The second Sunday of May is when New Zealand traditionally celebrates Mother’s Day. Its modern-day origins come from an American celebration created by Anna Jarvis in 1908 that became an official U.S. holiday in 1914. Interestingly, Jarvis would later denounce the holiday’s commercialisation and spent the latter part of her life trying to remove it from the calendar.
Historically though, our Mother’s Day has its origins in Christianity. It was once a major tradition in the United Kingdom and parts of Europe, falling on the fourth Sunday in Lent and was originally seen as a time when the faithful would return to their “mother church”—the main church in the vicinity of their home—for a special service.
It goes to show then, that with the passing of time, so traditions and holidays, days of celebration and remembrance can be altered to reflect the popularity and whims of the day.
Gatherings, whether they be big or small are representative of a common belief or ideology. From Sunday church services, political rally’s, education seminars, they all represent an inherent human desire to gather with like minded individuals to concur or discuss beliefs and ideologies encouraging behaviours that I believe allow us to grow as individuals and enrich the lives of both ourselves and others.
Some countries are intolerant to gatherings of any kind, you only have to be familiar with television documentaries to be aware of the risks some citizens endure to ensure they are able to congregate and discuss ideas freely and without fear of incarceration.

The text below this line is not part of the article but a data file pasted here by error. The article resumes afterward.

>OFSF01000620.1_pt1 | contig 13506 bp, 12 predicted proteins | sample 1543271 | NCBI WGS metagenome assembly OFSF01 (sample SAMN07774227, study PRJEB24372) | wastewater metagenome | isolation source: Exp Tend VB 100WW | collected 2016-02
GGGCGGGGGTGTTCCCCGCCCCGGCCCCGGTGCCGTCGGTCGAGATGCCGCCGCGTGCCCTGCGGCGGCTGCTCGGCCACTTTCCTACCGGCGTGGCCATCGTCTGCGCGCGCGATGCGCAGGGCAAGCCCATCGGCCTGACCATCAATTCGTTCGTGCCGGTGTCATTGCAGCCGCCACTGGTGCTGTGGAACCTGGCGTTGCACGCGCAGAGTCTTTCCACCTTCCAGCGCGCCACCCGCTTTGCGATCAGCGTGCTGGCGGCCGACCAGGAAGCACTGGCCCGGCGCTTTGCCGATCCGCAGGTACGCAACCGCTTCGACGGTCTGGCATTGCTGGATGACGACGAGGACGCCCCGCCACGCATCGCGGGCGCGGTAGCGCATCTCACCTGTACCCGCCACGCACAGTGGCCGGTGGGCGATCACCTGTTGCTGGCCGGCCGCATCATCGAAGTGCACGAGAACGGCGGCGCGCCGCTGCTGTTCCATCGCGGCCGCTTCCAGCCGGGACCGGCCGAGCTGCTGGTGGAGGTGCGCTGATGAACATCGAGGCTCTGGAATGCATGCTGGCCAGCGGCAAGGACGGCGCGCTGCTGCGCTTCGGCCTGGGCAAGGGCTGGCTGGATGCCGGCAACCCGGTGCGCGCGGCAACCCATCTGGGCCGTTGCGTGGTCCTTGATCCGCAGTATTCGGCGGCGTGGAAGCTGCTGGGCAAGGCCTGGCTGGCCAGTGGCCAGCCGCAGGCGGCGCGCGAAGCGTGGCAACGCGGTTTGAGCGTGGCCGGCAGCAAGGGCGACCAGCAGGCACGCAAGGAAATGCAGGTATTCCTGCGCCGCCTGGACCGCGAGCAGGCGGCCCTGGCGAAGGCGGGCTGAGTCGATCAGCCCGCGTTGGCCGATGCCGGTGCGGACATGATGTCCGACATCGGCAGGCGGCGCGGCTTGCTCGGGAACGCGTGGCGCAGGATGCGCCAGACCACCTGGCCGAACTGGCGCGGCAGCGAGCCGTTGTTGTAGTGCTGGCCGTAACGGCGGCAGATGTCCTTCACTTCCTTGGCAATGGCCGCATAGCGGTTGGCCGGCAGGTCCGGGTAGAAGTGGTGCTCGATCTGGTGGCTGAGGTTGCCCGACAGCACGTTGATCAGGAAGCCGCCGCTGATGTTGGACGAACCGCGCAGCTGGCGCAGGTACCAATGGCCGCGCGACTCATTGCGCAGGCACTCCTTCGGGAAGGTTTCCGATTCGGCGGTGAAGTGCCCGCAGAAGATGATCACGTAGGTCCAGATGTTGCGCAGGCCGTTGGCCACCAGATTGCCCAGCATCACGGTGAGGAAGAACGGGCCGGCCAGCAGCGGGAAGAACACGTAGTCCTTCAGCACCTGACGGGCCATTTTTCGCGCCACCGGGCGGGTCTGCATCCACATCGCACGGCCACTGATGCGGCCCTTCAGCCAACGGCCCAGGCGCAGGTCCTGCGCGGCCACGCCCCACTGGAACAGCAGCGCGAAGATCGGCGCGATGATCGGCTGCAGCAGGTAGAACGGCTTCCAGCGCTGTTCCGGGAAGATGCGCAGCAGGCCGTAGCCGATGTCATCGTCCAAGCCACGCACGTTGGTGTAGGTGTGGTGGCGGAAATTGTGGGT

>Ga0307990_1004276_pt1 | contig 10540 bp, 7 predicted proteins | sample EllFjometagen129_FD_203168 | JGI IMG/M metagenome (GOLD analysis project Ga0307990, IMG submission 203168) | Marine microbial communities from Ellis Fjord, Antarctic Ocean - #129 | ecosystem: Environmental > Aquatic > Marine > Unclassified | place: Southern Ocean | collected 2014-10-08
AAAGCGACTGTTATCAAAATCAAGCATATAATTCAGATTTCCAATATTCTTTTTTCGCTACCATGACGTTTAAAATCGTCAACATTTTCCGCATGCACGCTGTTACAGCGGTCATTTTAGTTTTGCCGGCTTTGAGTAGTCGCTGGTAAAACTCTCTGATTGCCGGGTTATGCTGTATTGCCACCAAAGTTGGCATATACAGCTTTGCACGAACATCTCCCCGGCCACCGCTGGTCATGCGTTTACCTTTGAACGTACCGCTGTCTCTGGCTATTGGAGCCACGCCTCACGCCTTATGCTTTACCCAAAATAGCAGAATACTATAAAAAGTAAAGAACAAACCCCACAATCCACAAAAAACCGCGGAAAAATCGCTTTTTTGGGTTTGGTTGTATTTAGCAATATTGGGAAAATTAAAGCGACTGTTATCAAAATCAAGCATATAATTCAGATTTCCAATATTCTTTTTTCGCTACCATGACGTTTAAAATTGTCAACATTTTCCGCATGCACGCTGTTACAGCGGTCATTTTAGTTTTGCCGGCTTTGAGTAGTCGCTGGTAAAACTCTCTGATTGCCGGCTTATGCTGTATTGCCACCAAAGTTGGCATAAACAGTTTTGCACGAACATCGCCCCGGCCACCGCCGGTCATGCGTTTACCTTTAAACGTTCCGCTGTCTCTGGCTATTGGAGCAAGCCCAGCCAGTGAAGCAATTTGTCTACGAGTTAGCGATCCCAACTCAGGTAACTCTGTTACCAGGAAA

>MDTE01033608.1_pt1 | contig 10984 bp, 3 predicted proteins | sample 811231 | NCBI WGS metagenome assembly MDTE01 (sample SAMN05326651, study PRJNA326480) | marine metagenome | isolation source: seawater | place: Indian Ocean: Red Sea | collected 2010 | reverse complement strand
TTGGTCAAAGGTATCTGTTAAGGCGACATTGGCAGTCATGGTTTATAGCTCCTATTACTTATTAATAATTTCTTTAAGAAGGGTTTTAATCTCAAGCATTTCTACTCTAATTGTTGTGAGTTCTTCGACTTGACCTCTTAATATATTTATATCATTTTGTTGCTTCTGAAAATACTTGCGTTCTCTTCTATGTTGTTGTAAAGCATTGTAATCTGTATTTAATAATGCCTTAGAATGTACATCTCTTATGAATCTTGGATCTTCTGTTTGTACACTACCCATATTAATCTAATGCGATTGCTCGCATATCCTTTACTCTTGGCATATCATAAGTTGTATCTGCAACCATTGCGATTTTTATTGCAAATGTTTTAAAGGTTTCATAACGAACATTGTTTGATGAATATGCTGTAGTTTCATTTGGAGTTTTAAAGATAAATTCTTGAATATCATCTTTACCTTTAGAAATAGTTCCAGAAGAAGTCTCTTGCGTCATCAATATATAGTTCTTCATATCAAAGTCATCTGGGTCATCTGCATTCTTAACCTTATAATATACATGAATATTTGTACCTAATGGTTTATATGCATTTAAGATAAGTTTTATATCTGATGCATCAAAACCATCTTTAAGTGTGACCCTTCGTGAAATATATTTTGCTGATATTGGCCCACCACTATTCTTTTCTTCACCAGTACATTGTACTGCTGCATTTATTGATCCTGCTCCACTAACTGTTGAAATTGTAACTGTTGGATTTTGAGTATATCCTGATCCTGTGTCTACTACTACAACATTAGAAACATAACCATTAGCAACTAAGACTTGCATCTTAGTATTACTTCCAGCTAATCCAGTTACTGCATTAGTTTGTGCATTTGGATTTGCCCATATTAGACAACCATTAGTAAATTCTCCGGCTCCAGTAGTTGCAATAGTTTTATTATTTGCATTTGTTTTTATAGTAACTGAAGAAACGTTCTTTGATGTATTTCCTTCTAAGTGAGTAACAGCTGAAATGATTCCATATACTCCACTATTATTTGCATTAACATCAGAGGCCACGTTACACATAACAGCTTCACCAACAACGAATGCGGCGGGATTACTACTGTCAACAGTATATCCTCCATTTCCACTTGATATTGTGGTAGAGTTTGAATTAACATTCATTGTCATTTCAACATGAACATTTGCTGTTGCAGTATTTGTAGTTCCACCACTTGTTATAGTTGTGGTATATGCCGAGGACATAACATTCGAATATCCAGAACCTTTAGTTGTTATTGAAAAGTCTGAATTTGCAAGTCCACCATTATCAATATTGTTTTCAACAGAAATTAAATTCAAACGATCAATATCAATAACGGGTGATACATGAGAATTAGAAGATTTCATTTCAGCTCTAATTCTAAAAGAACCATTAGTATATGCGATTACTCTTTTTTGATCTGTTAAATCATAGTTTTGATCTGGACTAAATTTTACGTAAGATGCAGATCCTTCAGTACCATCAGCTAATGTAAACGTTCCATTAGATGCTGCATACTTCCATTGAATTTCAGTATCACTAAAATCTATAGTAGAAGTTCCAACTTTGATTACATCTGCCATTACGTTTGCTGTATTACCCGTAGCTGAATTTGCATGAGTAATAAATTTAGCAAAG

New Zealand, has entered a period of re-examination since the attack on the Christchurch Mosques and has already banned assault style semi-automatic weapons.
Andrew Little has just last week announced he would be fast tracking a review on hate speech laws, causing ‘nerves’ in amongst media leaders who believe that robust discussion on all topics are a true definition of democracy, which denotes freedom of speech. elocal is a firm believer in the democratic process and welcomes contributions for publication from all sides of the argument.
If New Zealand was to ever go down the path where such debate was curtailed, it would be a travesty. I would encourage you all to air your views, If you would like to view your concerns, or opinions, please get in touch. Email me at firstname.lastname@example.org
Back to Mother’s Day, and I hope you all touch base this month with that member of your family who represents the glue, the guidance, good memories and generosity. Mums don’t have to be the one who gave birth to you. They just have to mean the world to you.